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Wisconsin Health Official: Failed Senate Vote Shouldn’t Stop Health Care Debate

Concern About Future Of Medicaid, Insurance Markets Remains

Doctor's office
Morgan (CC-BY)

What happens or doesn’t happen in Washington affects health care in Wisconsin, and Friday’s failed U.S. Senate vote to replace the Affordable Care Act hasn’t changed concern in the Badger State about Medicaid.

Medicaid was a sticking point in the health care debate and disagreement among U.S. senators helped bring the bill down. But Medicaid could still be changed through other means. So the issue for people such as state Medicaid Director Michael Heifetz isn’t settled.

Wisconsin has cut its uninsured rate nearly in half since 2014 using a mix of private and public health coverage.

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“So our goal throughout this whole debate and moving forward will be to preserve that model and to preserve that access to coverage,” he said.

Health officials are not only concerned about Medicaid but the state’s federal marketplace where people buy health coverage. There are currently 40 counties in Indiana, Ohio and Nevada without any insurers selling plans under the AfCA. Wisconsin’s federal marketplace has at least one insurer in all 72 counties.

“Our exchange has been quite solid due to the diversity and multiplicity of our marketplace, its pretty unique,” Heifetz said. “But we are seeing some signs of weakness and those can grow if the instability continues.”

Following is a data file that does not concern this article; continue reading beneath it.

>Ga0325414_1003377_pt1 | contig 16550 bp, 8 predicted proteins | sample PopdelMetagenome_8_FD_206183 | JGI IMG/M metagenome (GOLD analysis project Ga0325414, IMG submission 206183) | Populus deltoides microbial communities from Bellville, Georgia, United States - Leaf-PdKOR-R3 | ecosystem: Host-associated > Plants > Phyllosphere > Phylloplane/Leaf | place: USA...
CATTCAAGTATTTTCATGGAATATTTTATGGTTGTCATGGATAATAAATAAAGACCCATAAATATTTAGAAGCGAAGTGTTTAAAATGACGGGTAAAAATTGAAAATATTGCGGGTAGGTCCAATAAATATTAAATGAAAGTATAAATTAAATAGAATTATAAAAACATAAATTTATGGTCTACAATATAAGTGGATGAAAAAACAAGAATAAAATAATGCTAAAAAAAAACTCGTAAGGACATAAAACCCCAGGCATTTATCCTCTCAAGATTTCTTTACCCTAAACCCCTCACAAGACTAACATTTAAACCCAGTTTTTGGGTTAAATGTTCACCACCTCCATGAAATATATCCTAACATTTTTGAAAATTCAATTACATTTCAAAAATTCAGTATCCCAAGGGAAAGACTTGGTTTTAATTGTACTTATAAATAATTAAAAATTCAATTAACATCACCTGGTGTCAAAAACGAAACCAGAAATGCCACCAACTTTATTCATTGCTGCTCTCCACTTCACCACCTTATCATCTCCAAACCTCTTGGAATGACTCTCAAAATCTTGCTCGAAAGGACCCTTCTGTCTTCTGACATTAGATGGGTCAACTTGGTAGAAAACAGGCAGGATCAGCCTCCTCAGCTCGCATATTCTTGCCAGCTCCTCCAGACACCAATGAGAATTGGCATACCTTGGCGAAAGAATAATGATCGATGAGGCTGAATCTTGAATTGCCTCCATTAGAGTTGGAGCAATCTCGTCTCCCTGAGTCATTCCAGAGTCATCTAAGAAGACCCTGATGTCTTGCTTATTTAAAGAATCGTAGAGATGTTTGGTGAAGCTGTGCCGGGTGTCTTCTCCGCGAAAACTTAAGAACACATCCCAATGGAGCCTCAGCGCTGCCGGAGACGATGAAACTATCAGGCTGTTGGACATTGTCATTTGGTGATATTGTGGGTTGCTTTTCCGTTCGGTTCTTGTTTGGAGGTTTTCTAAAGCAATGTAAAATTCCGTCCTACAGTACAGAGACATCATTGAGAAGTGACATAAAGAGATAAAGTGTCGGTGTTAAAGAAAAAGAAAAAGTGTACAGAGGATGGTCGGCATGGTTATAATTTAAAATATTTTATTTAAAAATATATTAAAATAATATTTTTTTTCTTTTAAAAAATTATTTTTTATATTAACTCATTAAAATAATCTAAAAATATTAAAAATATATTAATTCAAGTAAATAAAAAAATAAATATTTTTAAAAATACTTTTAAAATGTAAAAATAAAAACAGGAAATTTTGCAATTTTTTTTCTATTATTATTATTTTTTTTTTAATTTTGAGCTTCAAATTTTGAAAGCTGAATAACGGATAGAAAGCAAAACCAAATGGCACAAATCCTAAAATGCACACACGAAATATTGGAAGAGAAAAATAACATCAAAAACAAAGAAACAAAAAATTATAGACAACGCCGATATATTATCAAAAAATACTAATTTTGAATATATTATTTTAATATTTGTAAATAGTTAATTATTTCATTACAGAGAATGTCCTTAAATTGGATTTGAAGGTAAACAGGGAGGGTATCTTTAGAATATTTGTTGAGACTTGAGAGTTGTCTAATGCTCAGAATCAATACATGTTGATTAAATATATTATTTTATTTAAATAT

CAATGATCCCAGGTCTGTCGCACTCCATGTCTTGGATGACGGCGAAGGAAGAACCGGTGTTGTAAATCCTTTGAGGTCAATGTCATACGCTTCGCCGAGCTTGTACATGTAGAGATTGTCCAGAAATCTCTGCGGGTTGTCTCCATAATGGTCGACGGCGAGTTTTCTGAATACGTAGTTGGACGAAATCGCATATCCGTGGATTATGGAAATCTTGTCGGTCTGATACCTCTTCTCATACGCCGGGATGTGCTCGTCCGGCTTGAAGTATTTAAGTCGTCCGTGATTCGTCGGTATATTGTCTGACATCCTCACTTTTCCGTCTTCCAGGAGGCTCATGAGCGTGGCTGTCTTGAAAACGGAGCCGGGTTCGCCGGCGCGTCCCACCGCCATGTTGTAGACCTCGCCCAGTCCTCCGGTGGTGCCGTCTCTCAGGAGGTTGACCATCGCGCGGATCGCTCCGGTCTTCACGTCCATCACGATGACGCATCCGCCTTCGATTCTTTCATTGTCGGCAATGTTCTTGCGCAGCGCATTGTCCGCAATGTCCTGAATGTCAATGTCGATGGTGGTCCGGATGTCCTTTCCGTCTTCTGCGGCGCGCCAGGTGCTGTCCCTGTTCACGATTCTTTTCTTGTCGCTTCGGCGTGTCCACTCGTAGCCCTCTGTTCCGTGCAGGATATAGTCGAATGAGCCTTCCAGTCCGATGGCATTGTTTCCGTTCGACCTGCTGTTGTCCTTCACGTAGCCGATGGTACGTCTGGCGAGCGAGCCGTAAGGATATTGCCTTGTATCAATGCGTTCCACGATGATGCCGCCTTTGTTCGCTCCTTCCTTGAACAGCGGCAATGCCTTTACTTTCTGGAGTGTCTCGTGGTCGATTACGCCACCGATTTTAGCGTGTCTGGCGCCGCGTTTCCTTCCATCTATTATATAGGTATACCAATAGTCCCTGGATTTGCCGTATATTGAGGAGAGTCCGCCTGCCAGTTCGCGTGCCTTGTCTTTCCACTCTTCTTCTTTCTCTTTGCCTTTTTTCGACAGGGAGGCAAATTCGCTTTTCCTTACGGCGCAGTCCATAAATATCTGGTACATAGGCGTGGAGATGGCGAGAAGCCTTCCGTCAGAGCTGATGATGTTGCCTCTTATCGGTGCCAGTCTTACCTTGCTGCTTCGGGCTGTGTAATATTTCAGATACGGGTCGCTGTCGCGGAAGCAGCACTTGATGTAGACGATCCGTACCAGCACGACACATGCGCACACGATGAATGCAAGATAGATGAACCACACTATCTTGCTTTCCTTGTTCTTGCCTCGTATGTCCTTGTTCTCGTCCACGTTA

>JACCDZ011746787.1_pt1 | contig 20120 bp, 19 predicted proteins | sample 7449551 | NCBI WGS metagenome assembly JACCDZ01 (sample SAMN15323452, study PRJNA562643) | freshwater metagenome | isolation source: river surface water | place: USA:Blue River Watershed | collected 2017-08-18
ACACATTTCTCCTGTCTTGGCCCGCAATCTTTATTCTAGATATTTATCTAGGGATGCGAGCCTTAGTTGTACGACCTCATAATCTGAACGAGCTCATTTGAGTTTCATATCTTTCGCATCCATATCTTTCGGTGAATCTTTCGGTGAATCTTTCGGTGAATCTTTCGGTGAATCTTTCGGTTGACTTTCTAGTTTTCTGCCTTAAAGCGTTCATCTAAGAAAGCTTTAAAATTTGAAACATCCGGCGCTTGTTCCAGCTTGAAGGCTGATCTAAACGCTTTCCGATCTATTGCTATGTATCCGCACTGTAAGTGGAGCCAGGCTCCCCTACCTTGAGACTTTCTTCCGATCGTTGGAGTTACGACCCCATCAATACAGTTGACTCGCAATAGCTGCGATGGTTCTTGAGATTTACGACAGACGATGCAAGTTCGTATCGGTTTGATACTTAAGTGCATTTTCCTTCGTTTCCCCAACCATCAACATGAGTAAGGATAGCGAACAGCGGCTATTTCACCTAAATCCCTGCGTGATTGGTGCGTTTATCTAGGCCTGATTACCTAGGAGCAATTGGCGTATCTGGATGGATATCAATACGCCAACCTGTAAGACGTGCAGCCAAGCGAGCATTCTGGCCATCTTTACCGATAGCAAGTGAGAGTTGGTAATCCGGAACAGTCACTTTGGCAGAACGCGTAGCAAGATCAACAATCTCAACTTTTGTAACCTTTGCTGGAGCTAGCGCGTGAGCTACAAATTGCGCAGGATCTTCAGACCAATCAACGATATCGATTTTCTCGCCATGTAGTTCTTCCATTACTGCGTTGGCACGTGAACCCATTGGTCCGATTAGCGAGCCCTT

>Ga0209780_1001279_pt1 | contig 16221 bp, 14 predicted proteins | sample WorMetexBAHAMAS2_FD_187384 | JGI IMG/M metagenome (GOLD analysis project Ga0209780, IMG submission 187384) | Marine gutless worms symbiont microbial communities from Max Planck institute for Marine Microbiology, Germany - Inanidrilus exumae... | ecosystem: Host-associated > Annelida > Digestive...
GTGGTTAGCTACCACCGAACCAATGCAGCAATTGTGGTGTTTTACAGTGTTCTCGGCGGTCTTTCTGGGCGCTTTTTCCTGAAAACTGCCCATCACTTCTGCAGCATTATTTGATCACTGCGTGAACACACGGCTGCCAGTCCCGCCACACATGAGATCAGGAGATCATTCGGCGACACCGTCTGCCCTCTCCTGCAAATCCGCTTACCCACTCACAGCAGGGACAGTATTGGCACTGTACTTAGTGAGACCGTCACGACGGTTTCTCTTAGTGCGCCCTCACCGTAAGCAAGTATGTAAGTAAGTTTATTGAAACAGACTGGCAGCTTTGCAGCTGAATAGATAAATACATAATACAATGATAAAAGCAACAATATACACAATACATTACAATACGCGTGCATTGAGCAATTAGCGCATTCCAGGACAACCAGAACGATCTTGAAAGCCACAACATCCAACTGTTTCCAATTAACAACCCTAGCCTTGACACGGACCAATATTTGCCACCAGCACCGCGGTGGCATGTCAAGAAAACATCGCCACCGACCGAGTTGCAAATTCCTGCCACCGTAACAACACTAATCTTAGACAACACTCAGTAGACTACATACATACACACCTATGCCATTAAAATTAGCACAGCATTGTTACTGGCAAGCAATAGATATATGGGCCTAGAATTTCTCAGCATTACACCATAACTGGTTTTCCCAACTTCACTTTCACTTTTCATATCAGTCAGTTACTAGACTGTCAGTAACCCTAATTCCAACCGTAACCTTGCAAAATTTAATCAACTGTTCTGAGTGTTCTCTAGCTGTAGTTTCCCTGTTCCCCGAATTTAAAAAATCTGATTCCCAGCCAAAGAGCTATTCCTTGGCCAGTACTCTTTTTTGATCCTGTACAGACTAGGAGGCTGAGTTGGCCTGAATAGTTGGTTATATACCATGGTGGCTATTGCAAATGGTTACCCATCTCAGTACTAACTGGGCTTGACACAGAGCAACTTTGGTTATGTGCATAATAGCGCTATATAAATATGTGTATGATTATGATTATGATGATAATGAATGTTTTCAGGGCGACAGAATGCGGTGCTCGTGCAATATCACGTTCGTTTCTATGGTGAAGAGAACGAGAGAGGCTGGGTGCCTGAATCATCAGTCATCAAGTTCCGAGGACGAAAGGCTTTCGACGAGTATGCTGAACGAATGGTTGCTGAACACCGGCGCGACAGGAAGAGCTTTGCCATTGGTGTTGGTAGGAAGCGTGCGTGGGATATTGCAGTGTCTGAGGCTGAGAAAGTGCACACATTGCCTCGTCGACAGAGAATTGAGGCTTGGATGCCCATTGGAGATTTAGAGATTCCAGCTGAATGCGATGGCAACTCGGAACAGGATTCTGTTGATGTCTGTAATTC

Anthem Blue Cross Blue Shied won’t sell on Wisconsin’s federal marketplace in 2018, the insurer announced it was pulling out last month. With the health care debate stalled, there’s concern Congress won’t continue cost sharing payments to insurers that help lower the out of pocket costs for consumers. And after senators failed to pass health reform last week, President Trump tweeted “As I said from the beginning, let ObamaCare implode, then deal.”

The Wisconsin Hospital Association, which is concerned about having patients covered under both Medicaid and the ACA insurance market, said in a statement that Wisconsin has a stake in what come next.

“Inaction is not an option nor is intentionally allowing failure of insurance markets an acceptable strategy or outcome,” said Eric Borgerding, WHA President and CEO.

Gov. Scott Walker released a statement Saturday morning on the best way to repeal and replace the ACA. He said the best way to do so is to give each state the responsibility and resources for health care by providing block grants and giving each state the responsibility to make the decisions regarding health care insurance coverage.

Governors and other state leaders are more effective, more efficient, and more accountable to the public. Adequately funded block grants to the states should hold Medicaid expansion states harmless while providing some parity to non-expansion states. Giving states full responsibility allows decisions to be make closer to the people so they can accommodate state and regional needs as opposed to a one-size-fits-all mentality from Washington. The welfare reform law that was signed in 1996 is a model. States were given adequately funded block grants that are still used today and welfare rolls dropped as people transitioned from government dependence to true independence through work.

Editor’s Note: This story was updated at 2:16 p.m. Saturday, July 29, 2017, to include Gov. Scott Walker’s statement.